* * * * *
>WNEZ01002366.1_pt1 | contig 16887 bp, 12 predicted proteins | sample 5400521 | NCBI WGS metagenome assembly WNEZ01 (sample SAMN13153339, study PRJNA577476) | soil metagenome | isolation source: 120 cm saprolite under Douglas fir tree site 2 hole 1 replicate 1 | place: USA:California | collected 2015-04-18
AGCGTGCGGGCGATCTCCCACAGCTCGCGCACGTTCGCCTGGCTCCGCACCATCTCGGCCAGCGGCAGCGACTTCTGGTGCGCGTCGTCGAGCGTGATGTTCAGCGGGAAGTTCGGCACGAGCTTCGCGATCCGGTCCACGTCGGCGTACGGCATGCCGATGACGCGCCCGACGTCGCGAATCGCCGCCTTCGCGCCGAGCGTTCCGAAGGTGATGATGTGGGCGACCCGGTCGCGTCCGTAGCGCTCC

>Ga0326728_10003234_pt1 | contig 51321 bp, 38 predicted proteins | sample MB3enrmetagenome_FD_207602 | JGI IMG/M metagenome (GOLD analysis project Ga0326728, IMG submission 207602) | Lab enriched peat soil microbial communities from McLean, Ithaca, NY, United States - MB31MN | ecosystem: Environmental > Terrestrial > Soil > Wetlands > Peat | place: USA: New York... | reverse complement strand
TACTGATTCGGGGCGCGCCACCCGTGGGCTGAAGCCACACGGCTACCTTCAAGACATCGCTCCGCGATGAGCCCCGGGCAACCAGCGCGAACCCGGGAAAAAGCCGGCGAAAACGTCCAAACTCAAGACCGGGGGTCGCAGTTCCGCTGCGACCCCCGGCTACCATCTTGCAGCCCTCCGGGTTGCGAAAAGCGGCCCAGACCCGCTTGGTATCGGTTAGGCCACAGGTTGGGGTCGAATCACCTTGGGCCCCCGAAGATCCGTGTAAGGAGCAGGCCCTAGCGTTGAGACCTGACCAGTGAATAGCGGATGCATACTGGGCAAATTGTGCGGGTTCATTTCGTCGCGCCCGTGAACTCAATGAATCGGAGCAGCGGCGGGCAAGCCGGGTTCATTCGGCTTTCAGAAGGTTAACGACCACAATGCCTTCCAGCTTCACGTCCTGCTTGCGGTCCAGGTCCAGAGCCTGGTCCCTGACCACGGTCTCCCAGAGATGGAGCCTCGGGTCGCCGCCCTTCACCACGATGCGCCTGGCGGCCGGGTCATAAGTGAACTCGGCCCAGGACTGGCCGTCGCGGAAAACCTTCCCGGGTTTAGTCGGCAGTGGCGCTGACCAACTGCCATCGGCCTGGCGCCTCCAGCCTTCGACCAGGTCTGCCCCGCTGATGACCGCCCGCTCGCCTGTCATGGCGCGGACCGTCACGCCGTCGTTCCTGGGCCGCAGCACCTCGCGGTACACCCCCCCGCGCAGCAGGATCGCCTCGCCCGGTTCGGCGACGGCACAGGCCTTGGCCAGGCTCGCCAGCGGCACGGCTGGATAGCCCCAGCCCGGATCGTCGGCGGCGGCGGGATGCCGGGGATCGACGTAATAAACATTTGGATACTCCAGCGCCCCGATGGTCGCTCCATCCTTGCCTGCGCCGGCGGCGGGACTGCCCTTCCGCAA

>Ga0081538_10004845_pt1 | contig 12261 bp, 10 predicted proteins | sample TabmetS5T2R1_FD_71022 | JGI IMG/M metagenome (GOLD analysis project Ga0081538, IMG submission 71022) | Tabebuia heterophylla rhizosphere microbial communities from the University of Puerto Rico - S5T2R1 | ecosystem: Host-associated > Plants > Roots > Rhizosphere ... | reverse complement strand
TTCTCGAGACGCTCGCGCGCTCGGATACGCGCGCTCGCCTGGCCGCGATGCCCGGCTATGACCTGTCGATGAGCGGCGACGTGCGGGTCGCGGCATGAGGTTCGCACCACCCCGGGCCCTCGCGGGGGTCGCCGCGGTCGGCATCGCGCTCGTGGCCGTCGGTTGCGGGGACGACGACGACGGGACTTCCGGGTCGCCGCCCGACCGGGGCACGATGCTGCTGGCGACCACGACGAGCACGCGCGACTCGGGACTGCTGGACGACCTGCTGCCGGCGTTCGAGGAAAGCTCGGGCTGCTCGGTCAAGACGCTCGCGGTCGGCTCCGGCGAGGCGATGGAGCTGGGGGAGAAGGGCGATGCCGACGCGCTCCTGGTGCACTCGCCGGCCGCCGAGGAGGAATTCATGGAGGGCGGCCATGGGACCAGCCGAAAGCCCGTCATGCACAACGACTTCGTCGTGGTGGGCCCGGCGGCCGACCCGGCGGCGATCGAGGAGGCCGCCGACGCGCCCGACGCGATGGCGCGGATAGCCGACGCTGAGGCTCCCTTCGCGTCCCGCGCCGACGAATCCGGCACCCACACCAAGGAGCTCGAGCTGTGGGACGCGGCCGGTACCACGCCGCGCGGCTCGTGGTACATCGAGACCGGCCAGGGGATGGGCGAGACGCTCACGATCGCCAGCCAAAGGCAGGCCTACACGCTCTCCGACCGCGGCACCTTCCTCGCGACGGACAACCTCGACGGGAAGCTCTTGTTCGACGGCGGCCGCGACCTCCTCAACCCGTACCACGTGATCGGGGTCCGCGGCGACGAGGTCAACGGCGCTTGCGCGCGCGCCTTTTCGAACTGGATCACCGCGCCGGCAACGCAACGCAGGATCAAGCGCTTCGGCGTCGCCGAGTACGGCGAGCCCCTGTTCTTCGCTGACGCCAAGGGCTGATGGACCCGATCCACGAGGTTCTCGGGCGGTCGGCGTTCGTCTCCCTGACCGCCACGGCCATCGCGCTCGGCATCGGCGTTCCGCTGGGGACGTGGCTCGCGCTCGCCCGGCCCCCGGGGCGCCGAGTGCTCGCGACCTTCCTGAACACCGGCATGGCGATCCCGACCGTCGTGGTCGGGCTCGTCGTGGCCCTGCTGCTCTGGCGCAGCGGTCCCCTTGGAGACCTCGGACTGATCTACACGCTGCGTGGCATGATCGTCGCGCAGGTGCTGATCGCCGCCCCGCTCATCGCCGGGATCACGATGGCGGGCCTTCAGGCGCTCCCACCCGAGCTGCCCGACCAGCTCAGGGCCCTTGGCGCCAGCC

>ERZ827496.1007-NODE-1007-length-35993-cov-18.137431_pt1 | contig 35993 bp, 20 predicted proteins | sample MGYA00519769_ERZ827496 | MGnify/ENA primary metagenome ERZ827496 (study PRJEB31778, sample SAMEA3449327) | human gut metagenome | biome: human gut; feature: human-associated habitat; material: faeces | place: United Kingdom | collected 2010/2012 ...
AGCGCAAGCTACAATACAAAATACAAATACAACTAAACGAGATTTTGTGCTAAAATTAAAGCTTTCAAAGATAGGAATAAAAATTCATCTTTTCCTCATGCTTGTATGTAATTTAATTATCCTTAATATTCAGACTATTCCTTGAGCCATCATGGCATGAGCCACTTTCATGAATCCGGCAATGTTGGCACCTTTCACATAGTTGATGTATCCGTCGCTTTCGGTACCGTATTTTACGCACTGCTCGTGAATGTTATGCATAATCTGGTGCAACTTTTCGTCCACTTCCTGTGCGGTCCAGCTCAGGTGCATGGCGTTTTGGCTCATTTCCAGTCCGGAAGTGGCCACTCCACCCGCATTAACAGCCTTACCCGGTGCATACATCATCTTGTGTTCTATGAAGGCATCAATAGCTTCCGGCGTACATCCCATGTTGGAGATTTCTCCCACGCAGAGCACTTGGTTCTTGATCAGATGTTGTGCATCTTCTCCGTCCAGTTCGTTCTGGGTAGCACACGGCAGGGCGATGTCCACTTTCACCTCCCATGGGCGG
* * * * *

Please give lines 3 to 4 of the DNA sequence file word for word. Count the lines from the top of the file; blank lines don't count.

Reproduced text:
>Ga0326728_10003234_pt1 | contig 51321 bp, 38 predicted proteins | sample MB3enrmetagenome_FD_207602 | JGI IMG/M metagenome (GOLD analysis project Ga0326728, IMG submission 207602) | Lab enriched peat soil microbial communities from McLean, Ithaca, NY, United States - MB31MN | ecosystem: Environmental > Terrestrial > Soil > Wetlands > Peat | place: USA: New York... | reverse complement strand
TACTGATTCGGGGCGCGCCACCCGTGGGCTGAAGCCACACGGCTACCTTCAAGACATCGCTCCGCGATGAGCCCCGGGCAACCAGCGCGAACCCGGGAAAAAGCCGGCGAAAACGTCCAAACTCAAGACCGGGGGTCGCAGTTCCGCTGCGACCCCCGGCTACCATCTTGCAGCCCTCCGGGTTGCGAAAAGCGGCCCAGACCCGCTTGGTATCGGTTAGGCCACAGGTTGGGGTCGAATCACCTTGGGCCCCCGAAGATCCGTGTAAGGAGCAGGCCCTAGCGTTGAGACCTGACCAGTGAATAGCGGATGCATACTGGGCAAATTGTGCGGGTTCATTTCGTCGCGCCCGTGAACTCAATGAATCGGAGCAGCGGCGGGCAAGCCGGGTTCATTCGGCTTTCAGAAGGTTAACGACCACAATGCCTTCCAGCTTCACGTCCTGCTTGCGGTCCAGGTCCAGAGCCTGGTCCCTGACCACGGTCTCCCAGAGATGGAGCCTCGGGTCGCCGCCCTTCACCACGATGCGCCTGGCGGCCGGGTCATAAGTGAACTCGGCCCAGGACTGGCCGTCGCGGAAAACCTTCCCGGGTTTAGTCGGCAGTGGCGCTGACCAACTGCCATCGGCCTGGCGCCTCCAGCCTTCGACCAGGTCTGCCCCGCTGATGACCGCCCGCTCGCCTGTCATGGCGCGGACCGTCACGCCGTCGTTCCTGGGCCGCAGCACCTCGCGGTACACCCCCCCGCGCAGCAGGATCGCCTCGCCCGGTTCGGCGACGGCACAGGCCTTGGCCAGGCTCGCCAGCGGCACGGCTGGATAGCCCCAGCCCGGATCGTCGGCGGCGGCGGGATGCCGGGGATCGACGTAATAAACATTTGGATACTCCAGCGCCCCGATGGTCGCTCCATCCTTGCCTGCGCCGGCGGCGGGACTGCCCTTCCGCAA